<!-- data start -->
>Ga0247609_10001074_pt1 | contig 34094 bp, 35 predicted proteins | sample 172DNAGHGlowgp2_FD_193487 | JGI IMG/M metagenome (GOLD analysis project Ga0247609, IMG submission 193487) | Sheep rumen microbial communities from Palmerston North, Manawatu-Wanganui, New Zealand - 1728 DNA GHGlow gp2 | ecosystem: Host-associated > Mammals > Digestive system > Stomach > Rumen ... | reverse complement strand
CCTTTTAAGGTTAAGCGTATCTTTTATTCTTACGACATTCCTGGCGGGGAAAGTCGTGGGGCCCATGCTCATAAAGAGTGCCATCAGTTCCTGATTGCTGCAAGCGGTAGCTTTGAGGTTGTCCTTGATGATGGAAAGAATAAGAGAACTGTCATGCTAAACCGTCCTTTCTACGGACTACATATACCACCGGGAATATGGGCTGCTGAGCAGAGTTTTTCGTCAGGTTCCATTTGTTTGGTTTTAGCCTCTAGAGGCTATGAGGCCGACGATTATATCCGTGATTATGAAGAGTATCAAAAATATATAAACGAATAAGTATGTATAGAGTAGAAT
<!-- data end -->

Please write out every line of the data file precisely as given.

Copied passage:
>Ga0247609_10001074_pt1 | contig 34094 bp, 35 predicted proteins | sample 172DNAGHGlowgp2_FD_193487 | JGI IMG/M metagenome (GOLD analysis project Ga0247609, IMG submission 193487) | Sheep rumen microbial communities from Palmerston North, Manawatu-Wanganui, New Zealand - 1728 DNA GHGlow gp2 | ecosystem: Host-associated > Mammals > Digestive system > Stomach > Rumen ... | reverse complement strand
CCTTTTAAGGTTAAGCGTATCTTTTATTCTTACGACATTCCTGGCGGGGAAAGTCGTGGGGCCCATGCTCATAAAGAGTGCCATCAGTTCCTGATTGCTGCAAGCGGTAGCTTTGAGGTTGTCCTTGATGATGGAAAGAATAAGAGAACTGTCATGCTAAACCGTCCTTTCTACGGACTACATATACCACCGGGAATATGGGCTGCTGAGCAGAGTTTTTCGTCAGGTTCCATTTGTTTGGTTTTAGCCTCTAGAGGCTATGAGGCCGACGATTATATCCGTGATTATGAAGAGTATCAAAAATATATAAACGAATAAGTATGTATAGAGTAGAAT